Dozens of people have been evacuated from 10 buildings in central Wellington after engineers found a nearby car park building had suffered structural damage in Monday's earthquake.
The area around Tory Street, between Courtenay Place and Wakefield Street, has been cordoned off.
There were no cars or people in the parking building, as it was being earthquake-strengthened after earlier damage as a result of an earthquake in 2013.
Speaking to Checkpoint with John Campbell, Mayor Justin Lester said the building was badly damaged in the 2013 quake, and engineers said today it should be closed.
He said it was likely beyond repair and would need to be taken apart and come down.
Mr Lester said scores of people had been told to evacuate.
"They've had three assessments and they've decided there's significant structural damage to the car park," he said.
"So we've decided to put a cordon around the building ... and we're asking those people that live in the precinct and around that building to come out of their premises.
"There's no choice about this, because their safety as a paramount concern here, so we've required them to come out."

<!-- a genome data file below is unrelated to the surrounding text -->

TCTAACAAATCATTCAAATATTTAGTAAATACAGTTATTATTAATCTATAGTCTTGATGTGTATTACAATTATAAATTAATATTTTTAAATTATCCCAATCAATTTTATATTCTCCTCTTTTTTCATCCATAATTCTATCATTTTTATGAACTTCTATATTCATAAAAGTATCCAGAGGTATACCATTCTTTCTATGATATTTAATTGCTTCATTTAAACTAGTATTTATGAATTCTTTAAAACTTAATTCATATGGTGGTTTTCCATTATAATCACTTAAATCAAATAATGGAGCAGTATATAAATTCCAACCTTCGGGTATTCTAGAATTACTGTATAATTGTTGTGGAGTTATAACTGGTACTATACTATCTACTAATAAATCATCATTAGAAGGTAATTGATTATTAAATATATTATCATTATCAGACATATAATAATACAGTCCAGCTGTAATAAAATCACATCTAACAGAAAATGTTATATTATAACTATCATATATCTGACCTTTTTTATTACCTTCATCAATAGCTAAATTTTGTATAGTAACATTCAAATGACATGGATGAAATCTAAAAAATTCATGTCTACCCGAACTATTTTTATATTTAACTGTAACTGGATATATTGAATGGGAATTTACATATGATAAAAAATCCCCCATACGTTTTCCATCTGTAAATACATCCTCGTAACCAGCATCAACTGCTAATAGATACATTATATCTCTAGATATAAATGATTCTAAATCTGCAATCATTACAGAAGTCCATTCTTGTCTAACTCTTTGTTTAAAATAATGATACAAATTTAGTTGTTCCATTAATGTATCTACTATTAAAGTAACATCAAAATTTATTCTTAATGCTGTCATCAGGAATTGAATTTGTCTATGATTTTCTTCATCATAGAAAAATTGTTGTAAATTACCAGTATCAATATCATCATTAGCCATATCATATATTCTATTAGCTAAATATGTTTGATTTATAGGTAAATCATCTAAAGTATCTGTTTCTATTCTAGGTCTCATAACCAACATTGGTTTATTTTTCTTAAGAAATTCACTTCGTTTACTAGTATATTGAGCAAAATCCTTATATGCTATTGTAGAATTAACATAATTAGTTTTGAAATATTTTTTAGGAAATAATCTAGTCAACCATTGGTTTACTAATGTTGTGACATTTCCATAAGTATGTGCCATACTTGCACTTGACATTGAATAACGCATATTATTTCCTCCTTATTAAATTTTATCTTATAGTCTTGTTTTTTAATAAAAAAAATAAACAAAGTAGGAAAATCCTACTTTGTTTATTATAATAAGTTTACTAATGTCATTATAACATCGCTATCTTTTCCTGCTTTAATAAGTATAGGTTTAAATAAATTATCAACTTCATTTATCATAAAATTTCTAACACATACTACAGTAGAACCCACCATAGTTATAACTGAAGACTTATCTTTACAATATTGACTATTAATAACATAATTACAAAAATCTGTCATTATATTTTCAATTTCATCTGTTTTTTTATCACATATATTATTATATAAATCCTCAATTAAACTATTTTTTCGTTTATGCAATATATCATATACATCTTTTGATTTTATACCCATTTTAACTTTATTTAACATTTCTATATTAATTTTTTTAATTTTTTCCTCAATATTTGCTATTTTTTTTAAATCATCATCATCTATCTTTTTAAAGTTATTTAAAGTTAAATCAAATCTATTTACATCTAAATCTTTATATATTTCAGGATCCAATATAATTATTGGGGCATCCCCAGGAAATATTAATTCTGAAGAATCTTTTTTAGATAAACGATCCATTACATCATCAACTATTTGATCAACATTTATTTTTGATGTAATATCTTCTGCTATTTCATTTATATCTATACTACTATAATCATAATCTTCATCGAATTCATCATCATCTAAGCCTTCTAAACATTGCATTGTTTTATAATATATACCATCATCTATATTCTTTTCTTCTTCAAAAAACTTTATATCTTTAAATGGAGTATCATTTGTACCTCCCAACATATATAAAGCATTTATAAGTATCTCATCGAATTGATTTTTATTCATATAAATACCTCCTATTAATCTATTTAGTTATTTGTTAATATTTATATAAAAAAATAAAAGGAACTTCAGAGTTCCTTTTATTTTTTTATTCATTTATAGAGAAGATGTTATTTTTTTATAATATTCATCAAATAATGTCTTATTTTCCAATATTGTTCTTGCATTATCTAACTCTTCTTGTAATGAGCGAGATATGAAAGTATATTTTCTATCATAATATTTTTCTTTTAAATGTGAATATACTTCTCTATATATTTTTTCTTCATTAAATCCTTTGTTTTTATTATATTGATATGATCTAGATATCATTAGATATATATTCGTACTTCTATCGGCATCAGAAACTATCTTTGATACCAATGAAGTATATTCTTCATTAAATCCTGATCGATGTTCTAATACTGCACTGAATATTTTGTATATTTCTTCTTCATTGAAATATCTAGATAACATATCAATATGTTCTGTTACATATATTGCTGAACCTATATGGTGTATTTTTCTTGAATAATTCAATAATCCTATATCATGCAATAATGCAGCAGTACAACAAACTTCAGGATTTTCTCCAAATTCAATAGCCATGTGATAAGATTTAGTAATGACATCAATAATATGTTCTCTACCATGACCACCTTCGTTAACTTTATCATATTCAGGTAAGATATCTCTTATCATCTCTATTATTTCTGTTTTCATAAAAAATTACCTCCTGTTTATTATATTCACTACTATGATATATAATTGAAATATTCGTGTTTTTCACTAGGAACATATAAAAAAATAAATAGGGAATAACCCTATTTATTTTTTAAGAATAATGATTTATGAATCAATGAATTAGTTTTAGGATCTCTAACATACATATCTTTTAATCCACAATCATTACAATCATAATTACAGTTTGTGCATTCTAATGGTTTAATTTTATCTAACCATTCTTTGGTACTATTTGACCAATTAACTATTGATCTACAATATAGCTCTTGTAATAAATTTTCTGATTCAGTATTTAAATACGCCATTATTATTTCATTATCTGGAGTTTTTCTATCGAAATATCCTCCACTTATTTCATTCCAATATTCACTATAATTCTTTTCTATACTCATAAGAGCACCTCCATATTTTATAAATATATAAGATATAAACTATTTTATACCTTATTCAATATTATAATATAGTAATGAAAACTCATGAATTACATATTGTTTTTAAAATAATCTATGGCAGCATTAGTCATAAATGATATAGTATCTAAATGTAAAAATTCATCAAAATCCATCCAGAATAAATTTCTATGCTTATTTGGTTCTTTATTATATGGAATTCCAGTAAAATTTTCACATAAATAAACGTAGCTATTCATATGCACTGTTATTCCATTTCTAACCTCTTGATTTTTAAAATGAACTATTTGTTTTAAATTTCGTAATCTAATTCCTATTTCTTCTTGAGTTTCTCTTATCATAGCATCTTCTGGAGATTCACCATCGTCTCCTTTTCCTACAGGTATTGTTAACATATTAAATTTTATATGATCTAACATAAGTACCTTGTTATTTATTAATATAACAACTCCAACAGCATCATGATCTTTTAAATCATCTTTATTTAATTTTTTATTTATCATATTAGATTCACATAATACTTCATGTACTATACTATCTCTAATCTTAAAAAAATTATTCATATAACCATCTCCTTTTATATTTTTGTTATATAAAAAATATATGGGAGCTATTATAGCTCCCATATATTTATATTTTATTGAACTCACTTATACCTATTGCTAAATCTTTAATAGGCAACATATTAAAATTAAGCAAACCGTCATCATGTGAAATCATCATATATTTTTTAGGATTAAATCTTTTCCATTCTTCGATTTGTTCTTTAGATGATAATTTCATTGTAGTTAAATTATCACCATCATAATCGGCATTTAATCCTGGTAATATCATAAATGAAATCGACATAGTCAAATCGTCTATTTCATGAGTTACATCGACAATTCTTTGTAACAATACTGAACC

Mr Lester said the cinema complex was not affected by the structural damage, but because it was right next to the car park, it would be closed.
Affected buildings in the area included Maison Cabriole Apartments, several shops in Tory Street, a Chinese restaurant and a Japanese restaurant.
Several other buildings directly adjoining the parking building were also affected.
Toby Jones, who arrived from England a few months ago, was among the dozens of people scrambling to find a place to stay after being evacuated from their homes near the carpark.
He was unable to get into his apartment and had no idea when he would be allowed back in.
The Wellington City Council said the cordons would be in place until further notice - possibly weeks.
Metlink said buses were still running on the Courtenay Place route, but traffic was congested and delays were likely.
Fire Service regional commander Brendan Nally said there was a significant risk of the building collapsing toward Courtenay Place if there was another major aftershock.
"But because of the structure, it's a simple car park structure, there's no glass in it for instance, it's likely to collapse in on itself."
Mr Nally said those with cars inside the cordon would not be able to get them out at this stage.
The service has brought in 15 urban search and rescue specialists to assist the council with work relating to damaged buildings.
A centre has been opened to provide shelter for people evacuated from the area.
The Wellington Region Emergency Management Office said those evacuated were being advised to stay with friends or family for the evening if they could.
But those who had nowhere to stay could go to the emergency assistance centre at the Salvation Army on Jessie Street, where they would be helped by council staff.